{p. 26} The elite charioteer officers, who bear the Indo-European name of maryannu, soon became a new aristocracy throughout the entire area, including Egypt. With them appears also a new type of royal epic, which we may call the Indo-European War Epic. Embedded in it is a motif that has become commonplace in world literature: the Helen of Troy theme, whereby a hero loses his destined bride and must wage a war to win her back. Greek and Indic epic illustrate this theme {The Indian one is the Ramayana}, and it is from the Iliad that it has become popular in the modern West. However, it is completely absent from the romantic literatures of early Mesopotamia and Egypt, and it appears in the Semitic World only in the wake of the Indo-Europeans with their maryannu aristocracy. The Helen of Troy theme first appears at Ugarit of the Amarna Age, in a community where the Indo-European elements are present, including a firmly entrenched organisation of maryannu. As we shall note later, the theme permeates the early traditions of Israel, particularly the saga of Abraham. ...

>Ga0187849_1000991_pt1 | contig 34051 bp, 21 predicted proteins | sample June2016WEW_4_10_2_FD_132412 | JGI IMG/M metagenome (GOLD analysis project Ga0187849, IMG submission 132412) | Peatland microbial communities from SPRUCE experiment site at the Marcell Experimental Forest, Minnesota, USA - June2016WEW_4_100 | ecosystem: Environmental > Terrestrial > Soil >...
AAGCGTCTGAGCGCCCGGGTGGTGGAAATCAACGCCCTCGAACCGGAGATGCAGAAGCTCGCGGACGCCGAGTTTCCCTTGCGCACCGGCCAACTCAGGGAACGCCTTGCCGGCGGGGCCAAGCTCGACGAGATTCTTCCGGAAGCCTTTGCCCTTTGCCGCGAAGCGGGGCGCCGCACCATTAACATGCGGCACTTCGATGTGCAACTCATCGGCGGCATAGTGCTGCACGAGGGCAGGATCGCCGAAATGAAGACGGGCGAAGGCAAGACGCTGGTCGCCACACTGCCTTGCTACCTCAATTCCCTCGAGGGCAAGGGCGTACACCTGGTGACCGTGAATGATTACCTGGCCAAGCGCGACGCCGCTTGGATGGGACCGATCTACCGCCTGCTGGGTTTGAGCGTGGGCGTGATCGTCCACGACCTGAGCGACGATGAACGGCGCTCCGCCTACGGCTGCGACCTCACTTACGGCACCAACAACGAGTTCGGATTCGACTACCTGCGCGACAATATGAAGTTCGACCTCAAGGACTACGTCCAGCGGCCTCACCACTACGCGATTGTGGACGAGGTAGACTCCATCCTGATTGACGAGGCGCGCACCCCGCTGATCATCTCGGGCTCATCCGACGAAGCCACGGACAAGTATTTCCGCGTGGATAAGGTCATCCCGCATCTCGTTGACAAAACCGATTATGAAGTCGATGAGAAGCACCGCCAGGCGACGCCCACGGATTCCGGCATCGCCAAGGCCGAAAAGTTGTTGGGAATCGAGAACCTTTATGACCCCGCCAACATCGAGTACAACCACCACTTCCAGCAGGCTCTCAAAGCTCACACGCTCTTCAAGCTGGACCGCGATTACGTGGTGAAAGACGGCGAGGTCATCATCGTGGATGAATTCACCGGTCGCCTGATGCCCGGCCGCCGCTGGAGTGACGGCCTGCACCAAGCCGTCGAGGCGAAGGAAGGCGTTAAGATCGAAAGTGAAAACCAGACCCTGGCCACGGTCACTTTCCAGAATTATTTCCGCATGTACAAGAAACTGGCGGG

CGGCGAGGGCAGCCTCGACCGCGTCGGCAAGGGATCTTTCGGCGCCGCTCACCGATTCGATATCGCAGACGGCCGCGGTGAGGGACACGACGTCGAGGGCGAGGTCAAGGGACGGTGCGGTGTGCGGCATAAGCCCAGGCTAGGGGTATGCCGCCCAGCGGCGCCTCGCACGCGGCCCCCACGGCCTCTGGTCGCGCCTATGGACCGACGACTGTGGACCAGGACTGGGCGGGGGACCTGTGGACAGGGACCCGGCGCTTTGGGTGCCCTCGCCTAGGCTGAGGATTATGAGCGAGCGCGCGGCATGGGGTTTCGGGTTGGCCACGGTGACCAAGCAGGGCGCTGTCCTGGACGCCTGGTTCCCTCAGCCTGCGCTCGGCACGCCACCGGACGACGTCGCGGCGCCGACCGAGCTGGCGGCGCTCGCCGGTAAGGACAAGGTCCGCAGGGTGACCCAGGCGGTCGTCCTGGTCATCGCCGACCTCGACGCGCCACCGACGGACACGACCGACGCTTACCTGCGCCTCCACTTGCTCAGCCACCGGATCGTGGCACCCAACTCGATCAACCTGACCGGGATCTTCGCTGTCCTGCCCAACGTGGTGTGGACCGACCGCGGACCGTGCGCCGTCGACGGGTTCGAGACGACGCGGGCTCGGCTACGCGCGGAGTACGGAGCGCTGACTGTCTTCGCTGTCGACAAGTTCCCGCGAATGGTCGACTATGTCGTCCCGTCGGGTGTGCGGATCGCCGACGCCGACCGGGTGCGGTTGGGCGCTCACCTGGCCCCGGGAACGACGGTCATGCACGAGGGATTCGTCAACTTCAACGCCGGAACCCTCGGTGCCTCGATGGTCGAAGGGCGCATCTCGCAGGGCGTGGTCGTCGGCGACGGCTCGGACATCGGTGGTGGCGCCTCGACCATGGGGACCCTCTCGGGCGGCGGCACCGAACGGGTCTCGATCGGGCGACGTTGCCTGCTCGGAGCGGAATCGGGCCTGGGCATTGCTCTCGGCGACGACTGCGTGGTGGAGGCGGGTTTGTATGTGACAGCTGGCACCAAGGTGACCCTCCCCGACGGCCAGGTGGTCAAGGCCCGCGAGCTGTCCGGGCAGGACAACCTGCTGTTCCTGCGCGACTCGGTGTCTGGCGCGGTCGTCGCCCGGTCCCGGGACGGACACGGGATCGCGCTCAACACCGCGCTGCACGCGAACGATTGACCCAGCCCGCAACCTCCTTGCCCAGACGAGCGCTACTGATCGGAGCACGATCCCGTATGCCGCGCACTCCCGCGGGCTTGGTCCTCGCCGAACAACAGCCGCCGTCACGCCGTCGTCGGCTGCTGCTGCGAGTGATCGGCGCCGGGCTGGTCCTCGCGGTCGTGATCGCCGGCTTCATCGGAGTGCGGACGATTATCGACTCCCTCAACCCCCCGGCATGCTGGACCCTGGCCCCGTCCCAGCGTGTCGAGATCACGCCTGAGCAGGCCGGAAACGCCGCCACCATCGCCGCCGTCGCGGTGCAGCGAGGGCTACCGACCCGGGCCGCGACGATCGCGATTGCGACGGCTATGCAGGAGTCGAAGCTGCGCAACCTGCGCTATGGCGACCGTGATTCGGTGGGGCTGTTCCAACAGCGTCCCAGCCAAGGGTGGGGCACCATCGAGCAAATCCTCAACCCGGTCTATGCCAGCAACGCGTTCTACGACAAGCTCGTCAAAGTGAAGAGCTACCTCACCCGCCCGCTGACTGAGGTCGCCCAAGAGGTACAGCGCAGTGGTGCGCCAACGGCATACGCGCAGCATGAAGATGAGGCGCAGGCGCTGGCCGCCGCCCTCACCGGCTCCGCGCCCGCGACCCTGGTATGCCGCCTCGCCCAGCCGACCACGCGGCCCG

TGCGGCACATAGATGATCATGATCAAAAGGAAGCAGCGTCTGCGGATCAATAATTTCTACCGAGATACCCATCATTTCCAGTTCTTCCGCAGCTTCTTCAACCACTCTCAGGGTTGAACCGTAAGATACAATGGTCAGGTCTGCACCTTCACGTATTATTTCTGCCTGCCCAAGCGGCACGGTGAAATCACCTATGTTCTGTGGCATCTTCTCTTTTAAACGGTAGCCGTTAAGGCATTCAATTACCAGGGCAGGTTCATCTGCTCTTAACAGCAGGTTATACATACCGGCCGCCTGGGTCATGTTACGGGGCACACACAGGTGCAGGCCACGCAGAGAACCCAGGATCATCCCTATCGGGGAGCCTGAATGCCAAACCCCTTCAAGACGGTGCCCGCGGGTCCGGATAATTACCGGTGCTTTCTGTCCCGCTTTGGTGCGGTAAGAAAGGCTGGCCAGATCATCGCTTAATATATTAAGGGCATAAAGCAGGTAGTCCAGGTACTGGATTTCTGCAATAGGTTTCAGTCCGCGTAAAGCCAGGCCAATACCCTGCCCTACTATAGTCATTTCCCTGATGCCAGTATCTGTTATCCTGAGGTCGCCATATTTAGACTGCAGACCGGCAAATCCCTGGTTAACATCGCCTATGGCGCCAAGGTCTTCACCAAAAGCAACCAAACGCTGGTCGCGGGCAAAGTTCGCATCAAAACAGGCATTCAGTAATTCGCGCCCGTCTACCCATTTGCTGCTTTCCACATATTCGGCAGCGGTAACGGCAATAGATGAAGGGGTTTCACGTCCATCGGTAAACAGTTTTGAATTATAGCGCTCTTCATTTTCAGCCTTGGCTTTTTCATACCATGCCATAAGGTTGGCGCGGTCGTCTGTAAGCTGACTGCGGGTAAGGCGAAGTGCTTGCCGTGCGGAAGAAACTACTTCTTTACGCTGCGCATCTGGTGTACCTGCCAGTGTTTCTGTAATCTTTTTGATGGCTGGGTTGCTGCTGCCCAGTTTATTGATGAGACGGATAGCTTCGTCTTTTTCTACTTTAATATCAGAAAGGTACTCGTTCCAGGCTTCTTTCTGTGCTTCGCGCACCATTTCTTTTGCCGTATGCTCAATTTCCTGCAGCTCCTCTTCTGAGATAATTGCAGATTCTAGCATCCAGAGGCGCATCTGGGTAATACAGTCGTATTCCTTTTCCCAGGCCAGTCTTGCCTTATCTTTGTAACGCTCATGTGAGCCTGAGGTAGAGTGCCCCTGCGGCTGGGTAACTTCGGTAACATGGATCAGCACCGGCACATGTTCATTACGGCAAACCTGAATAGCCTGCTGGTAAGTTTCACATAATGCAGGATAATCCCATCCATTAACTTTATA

{p. 285} Once we recognise the factor of royal epic in Genesis, we see that the Helen-of-Troy motif permeates the Patriarchal Narratives. We do not refer only to the abductions that wrested Sarah and nearly wrested Rebecca from their aristocratic husbands. The abduction and seduction of Dinah is a related theme in the Narratives, involving also a menis of her brothers Simeon and Levi that results in bloody vengeance. Neither Sarah nor Dinah is ever condemned. Like Helen and Hurrai, Sarah and Dinah are heroines according to the standards of royal epic. Like Helen, Sarah is wondrously fiir and ageless. Twenty years after Helen left her husband and child, she still retained the charms of youth. Sarah outdid her; for even after Sarah had passed her ninetieth birthday (Genesis 17: 17), kings could not resist her beauty (Genesis 20: 2 ff.).